You will find here my versions of classic Mexican and Southwestern USA
dishes. My recipes are all made using ingredients that are
readily available from the larger British supermarkets.
The main problem with ingredients is getting the correct varieties of
dried chiles which is not so easy in the UK. So my recipes use a combination
of good quality paprika and chile powder as a substitute for reconstituted
dried chiles. Of course, that means you aren't getting the variety of tastes
that come from the different types of dried chile but the end result is still pretty
good. Some recipes call for the dried chiles to be roasted first to bring out
their flavour. I get round this by frying the paprika and chile powder before
adding any liquid. Other substitutions are noted in the recipes.
Fortunately, you can now get a whole host of fresh chiles in the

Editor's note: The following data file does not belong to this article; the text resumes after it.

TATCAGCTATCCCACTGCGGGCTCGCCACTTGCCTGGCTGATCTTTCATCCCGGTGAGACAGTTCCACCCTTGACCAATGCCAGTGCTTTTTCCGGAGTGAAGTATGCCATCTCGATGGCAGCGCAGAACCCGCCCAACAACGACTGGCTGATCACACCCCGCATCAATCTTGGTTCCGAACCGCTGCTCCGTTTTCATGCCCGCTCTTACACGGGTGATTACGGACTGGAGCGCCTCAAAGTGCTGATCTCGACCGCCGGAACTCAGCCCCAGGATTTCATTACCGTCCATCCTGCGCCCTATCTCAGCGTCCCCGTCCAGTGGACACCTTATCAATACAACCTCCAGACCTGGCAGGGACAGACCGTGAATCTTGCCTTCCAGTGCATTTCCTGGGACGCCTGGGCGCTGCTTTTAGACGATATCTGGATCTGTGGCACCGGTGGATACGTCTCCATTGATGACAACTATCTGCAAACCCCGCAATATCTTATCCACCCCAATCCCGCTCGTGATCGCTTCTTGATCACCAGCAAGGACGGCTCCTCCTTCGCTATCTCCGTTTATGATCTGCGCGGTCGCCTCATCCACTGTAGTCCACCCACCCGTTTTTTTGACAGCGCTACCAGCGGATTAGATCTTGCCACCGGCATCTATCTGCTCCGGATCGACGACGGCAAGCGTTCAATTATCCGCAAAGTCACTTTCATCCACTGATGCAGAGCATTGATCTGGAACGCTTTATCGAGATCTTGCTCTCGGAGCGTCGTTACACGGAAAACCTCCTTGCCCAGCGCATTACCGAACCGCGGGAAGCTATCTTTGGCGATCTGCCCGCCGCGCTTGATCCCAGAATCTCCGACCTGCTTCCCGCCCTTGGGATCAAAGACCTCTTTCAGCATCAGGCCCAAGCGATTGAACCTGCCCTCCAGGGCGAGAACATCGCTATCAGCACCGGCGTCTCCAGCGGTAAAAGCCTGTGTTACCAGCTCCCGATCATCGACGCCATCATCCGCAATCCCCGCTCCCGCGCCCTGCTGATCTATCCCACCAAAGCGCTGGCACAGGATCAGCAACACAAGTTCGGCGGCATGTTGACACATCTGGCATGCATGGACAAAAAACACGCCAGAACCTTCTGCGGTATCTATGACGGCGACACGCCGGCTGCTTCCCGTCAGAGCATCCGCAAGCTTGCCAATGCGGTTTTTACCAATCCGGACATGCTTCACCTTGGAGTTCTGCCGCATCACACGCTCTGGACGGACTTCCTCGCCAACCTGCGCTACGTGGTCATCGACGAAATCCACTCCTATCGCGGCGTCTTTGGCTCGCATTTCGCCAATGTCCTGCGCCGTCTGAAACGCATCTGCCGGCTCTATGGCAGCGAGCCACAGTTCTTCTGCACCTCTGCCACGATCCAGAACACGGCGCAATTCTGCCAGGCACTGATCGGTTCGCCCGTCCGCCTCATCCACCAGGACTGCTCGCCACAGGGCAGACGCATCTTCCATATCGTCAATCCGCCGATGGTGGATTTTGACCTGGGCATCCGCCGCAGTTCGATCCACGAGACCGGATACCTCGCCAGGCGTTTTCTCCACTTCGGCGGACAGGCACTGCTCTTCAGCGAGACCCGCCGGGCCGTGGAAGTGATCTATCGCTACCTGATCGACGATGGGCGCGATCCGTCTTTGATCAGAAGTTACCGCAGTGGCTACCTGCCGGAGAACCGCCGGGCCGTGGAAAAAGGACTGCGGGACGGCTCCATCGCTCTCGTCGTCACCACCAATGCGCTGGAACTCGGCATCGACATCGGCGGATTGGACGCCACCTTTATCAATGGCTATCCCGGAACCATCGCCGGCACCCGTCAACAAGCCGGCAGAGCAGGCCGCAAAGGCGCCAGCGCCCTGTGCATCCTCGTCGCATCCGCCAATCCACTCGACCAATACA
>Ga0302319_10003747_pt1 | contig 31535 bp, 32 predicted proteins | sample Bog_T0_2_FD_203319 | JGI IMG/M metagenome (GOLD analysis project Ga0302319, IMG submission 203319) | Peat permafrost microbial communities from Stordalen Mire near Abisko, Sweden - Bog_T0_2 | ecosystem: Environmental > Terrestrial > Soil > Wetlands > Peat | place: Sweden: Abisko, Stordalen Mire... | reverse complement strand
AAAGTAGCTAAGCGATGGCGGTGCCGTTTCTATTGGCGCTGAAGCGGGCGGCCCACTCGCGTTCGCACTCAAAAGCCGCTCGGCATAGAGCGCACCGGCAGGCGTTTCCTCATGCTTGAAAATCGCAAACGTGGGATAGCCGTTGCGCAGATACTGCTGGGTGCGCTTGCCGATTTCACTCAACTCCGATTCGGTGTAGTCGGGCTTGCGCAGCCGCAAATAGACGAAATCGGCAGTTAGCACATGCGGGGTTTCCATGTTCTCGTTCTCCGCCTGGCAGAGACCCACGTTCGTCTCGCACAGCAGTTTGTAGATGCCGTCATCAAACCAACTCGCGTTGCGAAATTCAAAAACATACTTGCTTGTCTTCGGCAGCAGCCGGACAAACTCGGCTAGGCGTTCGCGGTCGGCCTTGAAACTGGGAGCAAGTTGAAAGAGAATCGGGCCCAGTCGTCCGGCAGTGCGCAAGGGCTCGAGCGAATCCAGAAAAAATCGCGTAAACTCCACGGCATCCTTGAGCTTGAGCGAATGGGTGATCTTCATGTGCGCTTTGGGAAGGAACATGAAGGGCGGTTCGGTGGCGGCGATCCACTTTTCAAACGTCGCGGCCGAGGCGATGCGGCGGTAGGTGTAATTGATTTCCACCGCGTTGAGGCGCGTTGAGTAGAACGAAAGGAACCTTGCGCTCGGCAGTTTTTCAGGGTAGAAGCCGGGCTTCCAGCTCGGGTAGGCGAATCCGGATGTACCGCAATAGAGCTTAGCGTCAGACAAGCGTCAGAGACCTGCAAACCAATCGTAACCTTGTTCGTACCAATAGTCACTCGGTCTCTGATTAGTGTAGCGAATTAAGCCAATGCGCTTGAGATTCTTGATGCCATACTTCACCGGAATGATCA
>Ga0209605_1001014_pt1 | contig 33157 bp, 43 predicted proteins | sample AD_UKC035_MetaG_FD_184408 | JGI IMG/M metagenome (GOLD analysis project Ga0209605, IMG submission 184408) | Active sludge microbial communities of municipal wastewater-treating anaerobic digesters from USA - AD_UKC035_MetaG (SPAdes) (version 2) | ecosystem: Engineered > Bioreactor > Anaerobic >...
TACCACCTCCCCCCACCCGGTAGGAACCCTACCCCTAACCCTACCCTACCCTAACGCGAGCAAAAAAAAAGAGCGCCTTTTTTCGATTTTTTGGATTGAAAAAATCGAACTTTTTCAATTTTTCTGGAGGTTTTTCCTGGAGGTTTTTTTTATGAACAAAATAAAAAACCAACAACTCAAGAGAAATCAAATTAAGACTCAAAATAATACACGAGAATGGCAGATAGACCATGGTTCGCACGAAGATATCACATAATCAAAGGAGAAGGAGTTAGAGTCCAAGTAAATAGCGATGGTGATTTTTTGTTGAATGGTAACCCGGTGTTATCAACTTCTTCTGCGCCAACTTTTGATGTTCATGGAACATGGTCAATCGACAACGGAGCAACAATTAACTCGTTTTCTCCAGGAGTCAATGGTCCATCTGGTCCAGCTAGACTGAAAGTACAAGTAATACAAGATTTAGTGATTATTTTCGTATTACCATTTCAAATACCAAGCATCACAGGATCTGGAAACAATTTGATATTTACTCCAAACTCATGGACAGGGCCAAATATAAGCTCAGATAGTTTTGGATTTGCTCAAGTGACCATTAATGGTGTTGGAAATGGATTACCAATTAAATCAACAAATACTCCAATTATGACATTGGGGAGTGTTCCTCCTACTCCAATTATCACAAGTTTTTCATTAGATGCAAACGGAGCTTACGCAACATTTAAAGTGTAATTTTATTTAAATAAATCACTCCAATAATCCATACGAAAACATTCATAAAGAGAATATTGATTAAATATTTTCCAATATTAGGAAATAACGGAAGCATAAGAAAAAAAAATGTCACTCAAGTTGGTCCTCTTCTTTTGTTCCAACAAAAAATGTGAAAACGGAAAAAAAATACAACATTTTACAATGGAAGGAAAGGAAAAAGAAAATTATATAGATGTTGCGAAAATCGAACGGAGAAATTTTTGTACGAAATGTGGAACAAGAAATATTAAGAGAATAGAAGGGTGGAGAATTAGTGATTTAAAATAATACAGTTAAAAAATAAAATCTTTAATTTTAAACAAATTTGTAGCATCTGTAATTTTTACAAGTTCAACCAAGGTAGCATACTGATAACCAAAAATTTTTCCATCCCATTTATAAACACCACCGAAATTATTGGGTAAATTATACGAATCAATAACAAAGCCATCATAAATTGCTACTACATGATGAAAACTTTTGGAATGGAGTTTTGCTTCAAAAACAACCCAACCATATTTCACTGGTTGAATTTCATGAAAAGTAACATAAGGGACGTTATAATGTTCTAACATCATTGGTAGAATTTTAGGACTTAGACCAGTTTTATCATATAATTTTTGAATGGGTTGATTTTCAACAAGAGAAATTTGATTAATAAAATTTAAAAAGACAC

larger British supermarkets. My local Sainsbury's regularly has the fleshy
cone-shaped Kenyan (Fresno), Thai Bird's Eye, Habanero and Cayenne types and
from time to time Scotch Bonnet, Anaheim, Caribe and others.
My spelling conforms to Chile-Head lore, namely :-
chile - is the hot fruit of the capsicum plant
chili - is the dish traditionally made from meat and chiles
chilli - is the UK spelling of chile
(but often confusingly used for chili as well)
What you won't find here is a recipe for that gloopy mess served in
cheap restaurants and pubs as "chilli con carne". Even amongst devotees
there's disagreement on whether to put beans in chili but the nicest recipes
I've found don't. If you like beans with your chili I'd recommend making some
refried beans and serving them on the side.
So there you go amigos try a bit of Mexican cooking at the old
Well, hacienda the introduction (groan) so here are the recipes -